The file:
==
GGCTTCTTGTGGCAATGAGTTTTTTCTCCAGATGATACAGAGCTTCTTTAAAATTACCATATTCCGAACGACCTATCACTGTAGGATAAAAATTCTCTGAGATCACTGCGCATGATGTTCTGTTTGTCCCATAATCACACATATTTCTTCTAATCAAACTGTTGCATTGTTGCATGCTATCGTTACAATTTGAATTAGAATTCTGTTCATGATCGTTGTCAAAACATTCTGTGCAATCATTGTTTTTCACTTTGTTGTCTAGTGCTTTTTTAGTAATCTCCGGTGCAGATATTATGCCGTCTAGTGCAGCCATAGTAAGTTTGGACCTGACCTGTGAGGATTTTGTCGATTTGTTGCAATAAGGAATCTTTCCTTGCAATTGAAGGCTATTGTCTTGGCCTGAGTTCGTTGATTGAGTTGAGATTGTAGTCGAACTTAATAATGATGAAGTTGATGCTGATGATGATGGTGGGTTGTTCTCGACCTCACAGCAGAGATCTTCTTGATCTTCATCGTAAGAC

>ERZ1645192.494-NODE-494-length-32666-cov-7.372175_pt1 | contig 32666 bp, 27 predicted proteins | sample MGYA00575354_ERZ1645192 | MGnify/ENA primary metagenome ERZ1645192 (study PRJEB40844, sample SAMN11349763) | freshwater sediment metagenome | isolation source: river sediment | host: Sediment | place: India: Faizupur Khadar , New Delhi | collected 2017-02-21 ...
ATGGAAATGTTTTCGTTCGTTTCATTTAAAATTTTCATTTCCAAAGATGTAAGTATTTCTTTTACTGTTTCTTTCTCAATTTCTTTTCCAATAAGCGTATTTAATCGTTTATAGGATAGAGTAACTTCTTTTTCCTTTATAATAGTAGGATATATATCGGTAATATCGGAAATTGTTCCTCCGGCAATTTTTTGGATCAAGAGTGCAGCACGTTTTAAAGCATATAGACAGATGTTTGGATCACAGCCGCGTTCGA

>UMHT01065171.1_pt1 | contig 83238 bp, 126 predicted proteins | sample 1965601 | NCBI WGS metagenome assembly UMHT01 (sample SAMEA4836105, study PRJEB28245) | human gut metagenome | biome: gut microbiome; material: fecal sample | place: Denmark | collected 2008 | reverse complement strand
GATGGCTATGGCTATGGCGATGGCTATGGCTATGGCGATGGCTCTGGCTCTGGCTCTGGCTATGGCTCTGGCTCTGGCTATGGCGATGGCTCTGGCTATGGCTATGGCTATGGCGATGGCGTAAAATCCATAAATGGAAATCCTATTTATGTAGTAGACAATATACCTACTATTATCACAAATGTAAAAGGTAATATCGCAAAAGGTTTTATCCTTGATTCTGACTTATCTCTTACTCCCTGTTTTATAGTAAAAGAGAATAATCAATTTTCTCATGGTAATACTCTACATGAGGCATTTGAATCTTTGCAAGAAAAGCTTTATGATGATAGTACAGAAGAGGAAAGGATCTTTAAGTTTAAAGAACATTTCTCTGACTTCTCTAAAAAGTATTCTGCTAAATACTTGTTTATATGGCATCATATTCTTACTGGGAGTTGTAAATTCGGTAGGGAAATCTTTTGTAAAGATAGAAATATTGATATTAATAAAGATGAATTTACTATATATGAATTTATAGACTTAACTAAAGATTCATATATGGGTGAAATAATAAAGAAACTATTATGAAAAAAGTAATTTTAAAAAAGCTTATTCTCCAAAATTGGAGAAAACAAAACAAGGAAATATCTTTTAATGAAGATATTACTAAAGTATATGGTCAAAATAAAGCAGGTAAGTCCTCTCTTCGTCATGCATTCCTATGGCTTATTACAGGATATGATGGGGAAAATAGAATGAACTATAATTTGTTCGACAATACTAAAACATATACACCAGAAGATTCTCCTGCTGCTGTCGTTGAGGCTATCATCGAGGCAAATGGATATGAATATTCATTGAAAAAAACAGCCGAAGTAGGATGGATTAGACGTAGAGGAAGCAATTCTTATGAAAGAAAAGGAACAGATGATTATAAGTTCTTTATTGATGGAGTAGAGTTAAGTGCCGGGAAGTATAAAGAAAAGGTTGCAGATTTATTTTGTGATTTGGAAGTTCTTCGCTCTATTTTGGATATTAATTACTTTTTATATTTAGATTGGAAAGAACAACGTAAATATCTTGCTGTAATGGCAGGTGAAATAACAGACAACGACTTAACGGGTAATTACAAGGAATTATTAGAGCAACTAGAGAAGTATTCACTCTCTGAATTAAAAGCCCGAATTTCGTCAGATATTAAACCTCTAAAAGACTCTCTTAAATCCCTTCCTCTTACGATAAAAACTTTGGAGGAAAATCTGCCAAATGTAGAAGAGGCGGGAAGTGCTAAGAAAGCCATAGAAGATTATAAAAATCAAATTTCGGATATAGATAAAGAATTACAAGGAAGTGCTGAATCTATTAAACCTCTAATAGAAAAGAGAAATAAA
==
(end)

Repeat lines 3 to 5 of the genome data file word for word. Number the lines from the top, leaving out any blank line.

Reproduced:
ATGGAAATGTTTTCGTTCGTTTCATTTAAAATTTTCATTTCCAAAGATGTAAGTATTTCTTTTACTGTTTCTTTCTCAATTTCTTTTCCAATAAGCGTATTTAATCGTTTATAGGATAGAGTAACTTCTTTTTCCTTTATAATAGTAGGATATATATCGGTAATATCGGAAATTGTTCCTCCGGCAATTTTTTGGATCAAGAGTGCAGCACGTTTTAAAGCATATAGACAGATGTTTGGATCACAGCCGCGTTCGA

>UMHT01065171.1_pt1 | contig 83238 bp, 126 predicted proteins | sample 1965601 | NCBI WGS metagenome assembly UMHT01 (sample SAMEA4836105, study PRJEB28245) | human gut metagenome | biome: gut microbiome; material: fecal sample | place: Denmark | collected 2008 | reverse complement strand
GATGGCTATGGCTATGGCGATGGCTATGGCTATGGCGATGGCTCTGGCTCTGGCTCTGGCTATGGCTCTGGCTCTGGCTATGGCGATGGCTCTGGCTATGGCTATGGCTATGGCGATGGCGTAAAATCCATAAATGGAAATCCTATTTATGTAGTAGACAATATACCTACTATTATCACAAATGTAAAAGGTAATATCGCAAAAGGTTTTATCCTTGATTCTGACTTATCTCTTACTCCCTGTTTTATAGTAAAAGAGAATAATCAATTTTCTCATGGTAATACTCTACATGAGGCATTTGAATCTTTGCAAGAAAAGCTTTATGATGATAGTACAGAAGAGGAAAGGATCTTTAAGTTTAAAGAACATTTCTCTGACTTCTCTAAAAAGTATTCTGCTAAATACTTGTTTATATGGCATCATATTCTTACTGGGAGTTGTAAATTCGGTAGGGAAATCTTTTGTAAAGATAGAAATATTGATATTAATAAAGATGAATTTACTATATATGAATTTATAGACTTAACTAAAGATTCATATATGGGTGAAATAATAAAGAAACTATTATGAAAAAAGTAATTTTAAAAAAGCTTATTCTCCAAAATTGGAGAAAACAAAACAAGGAAATATCTTTTAATGAAGATATTACTAAAGTATATGGTCAAAATAAAGCAGGTAAGTCCTCTCTTCGTCATGCATTCCTATGGCTTATTACAGGATATGATGGGGAAAATAGAATGAACTATAATTTGTTCGACAATACTAAAACATATACACCAGAAGATTCTCCTGCTGCTGTCGTTGAGGCTATCATCGAGGCAAATGGATATGAATATTCATTGAAAAAAACAGCCGAAGTAGGATGGATTAGACGTAGAGGAAGCAATTCTTATGAAAGAAAAGGAACAGATGATTATAAGTTCTTTATTGATGGAGTAGAGTTAAGTGCCGGGAAGTATAAAGAAAAGGTTGCAGATTTATTTTGTGATTTGGAAGTTCTTCGCTCTATTTTGGATATTAATTACTTTTTATATTTAGATTGGAAAGAACAACGTAAATATCTTGCTGTAATGGCAGGTGAAATAACAGACAACGACTTAACGGGTAATTACAAGGAATTATTAGAGCAACTAGAGAAGTATTCACTCTCTGAATTAAAAGCCCGAATTTCGTCAGATATTAAACCTCTAAAAGACTCTCTTAAATCCCTTCCTCTTACGATAAAAACTTTGGAGGAAAATCTGCCAAATGTAGAAGAGGCGGGAAGTGCTAAGAAAGCCATAGAAGATTATAAAAATCAAATTTCGGATATAGATAAAGAATTACAAGGAAGTGCTGAATCTATTAAACCTCTAATAGAAAAGAGAAATAAA